Sapp takes on ghost of Reggie White

Updated: October 8, 1999, 3:49 PM ET
Associated Press

GREEN BAY, Wis. -- What Reggie White was, Warren Sapp hopes to be.

White, the pre-eminent defensive lineman of the 1990s, will be honored by the Green Bay Packers at halftime of their meeting with the Tampa Bay Buccaneers on Sunday night.

 
Warren Sapp
Defensive Tackle
Tampa Bay Buccaneers
Profile
 
 
1999 SEASON STATISTICS
TKLSSOLOASSTSACKSINTS
15 12 3 0 0

Sapp will be at Lambeau Field, but he'll likely be resting from 30 minutes of chasing, catching and yapping at Brett Favre. While White's legacy is secure, Sapp is still making his mark.

"He's that same kind of disruptive force," Packers offensive tackle Ross Verba said. "Reggie and Warren have a lot of things in common, mostly in the way they make teams look over their shoulders all the time."

Though they play different positions -- White was a defensive end, while Sapp is a tackle -- they both specialize in getting into the offensive backfield and wreaking havoc. Perhaps just as importantly, Sapp demands constant double-teams that free up teammates to excel, just like White did.

And like White did for years, Sapp is learning to play through pain. Sapp broke his hand on Sept. 26 while tackling Denver's Terrell Davis, and he wore street clothes during Tampa Bay's 21-14 loss to the Vikings last week.

Tampa Bay's top-ranked defense didn't exactly fold up, but it was clear the Bucs missed their on-field leader.

"His absence in the Minnesota game showed up real quick," Packers coach Ray Rhodes said. "Their defense feeds off the disruption he causes."

Sapp is listed as probable, and he has made it clear he'll be in the lineup. He was selected NFC defensive player of the month for September after racking up 16 tackles and four sacks in just three games.

"It's always fun to go to Lambeau," he said. "It's one of the greatest places in football to play, and I really look forward to it every year."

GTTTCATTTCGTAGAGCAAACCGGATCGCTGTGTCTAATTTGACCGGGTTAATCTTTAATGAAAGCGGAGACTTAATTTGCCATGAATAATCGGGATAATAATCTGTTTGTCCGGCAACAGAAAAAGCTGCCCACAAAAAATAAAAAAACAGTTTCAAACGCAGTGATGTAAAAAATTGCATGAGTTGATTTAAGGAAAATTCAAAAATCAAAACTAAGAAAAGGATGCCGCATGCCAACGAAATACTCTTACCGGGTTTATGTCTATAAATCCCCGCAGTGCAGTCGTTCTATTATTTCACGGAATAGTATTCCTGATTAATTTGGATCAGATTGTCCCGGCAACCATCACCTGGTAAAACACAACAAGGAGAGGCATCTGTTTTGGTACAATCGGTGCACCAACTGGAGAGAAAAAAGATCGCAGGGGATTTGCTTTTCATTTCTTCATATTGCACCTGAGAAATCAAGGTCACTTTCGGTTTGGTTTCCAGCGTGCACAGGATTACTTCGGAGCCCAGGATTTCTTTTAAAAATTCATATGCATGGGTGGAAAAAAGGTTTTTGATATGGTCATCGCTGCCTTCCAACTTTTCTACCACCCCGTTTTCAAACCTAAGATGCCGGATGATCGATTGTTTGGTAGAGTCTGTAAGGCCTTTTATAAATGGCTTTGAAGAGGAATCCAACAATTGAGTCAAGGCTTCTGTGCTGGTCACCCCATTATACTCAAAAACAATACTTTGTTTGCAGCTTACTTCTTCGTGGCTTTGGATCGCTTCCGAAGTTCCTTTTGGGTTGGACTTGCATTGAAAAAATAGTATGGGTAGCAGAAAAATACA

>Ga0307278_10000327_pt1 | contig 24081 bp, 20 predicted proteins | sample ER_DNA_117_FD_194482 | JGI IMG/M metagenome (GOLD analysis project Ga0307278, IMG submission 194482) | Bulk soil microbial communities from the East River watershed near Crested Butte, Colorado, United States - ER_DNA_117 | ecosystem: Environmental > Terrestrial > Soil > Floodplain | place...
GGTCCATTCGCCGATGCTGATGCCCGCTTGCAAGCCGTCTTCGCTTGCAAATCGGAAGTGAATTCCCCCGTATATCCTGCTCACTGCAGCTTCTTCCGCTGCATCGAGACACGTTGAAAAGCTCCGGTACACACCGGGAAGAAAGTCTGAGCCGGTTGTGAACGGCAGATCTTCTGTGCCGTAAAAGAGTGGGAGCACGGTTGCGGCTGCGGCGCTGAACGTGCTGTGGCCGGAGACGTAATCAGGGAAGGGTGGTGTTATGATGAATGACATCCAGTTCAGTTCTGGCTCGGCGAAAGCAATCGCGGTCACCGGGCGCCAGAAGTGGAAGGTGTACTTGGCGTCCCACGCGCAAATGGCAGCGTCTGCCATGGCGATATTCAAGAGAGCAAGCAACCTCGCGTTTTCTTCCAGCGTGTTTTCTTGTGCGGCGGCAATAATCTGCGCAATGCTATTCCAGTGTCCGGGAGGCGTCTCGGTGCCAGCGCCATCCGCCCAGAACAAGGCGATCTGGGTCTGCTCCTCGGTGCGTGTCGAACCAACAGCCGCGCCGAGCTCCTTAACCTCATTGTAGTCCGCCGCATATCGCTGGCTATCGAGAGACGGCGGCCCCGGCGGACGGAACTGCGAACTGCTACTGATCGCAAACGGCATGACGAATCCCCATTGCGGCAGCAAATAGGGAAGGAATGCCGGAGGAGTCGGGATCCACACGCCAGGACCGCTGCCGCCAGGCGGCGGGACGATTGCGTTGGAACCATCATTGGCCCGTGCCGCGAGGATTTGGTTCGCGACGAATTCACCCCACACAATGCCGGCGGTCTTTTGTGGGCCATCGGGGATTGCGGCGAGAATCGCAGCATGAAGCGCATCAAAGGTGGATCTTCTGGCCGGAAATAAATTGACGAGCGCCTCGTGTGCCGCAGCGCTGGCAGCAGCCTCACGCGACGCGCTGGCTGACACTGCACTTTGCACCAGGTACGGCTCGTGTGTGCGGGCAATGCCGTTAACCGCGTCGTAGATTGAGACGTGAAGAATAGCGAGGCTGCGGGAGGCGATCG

By and large, the Packers seem to afford Sapp more respect than similarly talented linemen such as Minnesota's John Randle. That's probably because of Sapp's tradition of success against Green Bay, including seven sacks of Favre in four seasons.

The Packers don't believe Sapp's hand injury will limit his effectiveness. They say he'd be the best player on the field with one hand tied behind his back.

"You stop looking for Warren Sapp, and that's when he's got Brett on the ground," Verba said.

Both Sapp and Favre, the NFC's offensive player of the month, say the depth of their on-field rivalry has been overblown. They engaged in a well-documented war of words during Green Bay's win in a 1997 divisional playoff game, but the two have since become acquaintances, and they worked together during the summer on charity events.

"It's not a matchup," Favre said. "I don't block Warren. I just have to run from him, and I can't outrun him. ... He likes to talk, and I like to talk, but we don't determine the game."

Instead, Sapp might be running his mouth at inexperienced Green Bay guards Joe Andruzzi and Mike Wahle, who will have most of the one-on-one assignments against Sapp.

"It's definitely a challenge," said Wahle, who will be playing his fifth NFL game. "I can't do it by myself. We need a team effort."

Favre is more concerned with jump-starting an inconsistent offense that managed just one touchdown in a 119-minute span during Green Bay's last two games. The Packers have struggled to maintain consistent drives, even while Dorsey Levens led the league in all-purpose yards.

That offense could be in big trouble against the Buccaneers' Sapp-led defensive machine. Tampa Bay (2-2) has allowed just 41 first downs in its four games, fewest in the league.

The game also figures prominently in the NFC Central race. The Packers enter the game fresh from their bye week and the second of two last-second wins, while the Bucs are making their second trip to the Upper Midwest in two weeks.

"The Packers are probably like us," Tampa Bay coach Tony Dungy said. "They're 2-1 ... but the reality is they could be 0-3, so they're probably not happy with their performance."

Tampa Bay began its 1998 season with the same back-to-back trip to Minnesota and Green Bay. The Bucs never recovered from consecutive losses, finishing out of the playoffs at 8-8 even though they recovered to beat the Packers and the Vikings in Florida.

"We did win the last one, so that gives us a little bit of hope," Dungy said.


Copyright 1999 by The Associated Press

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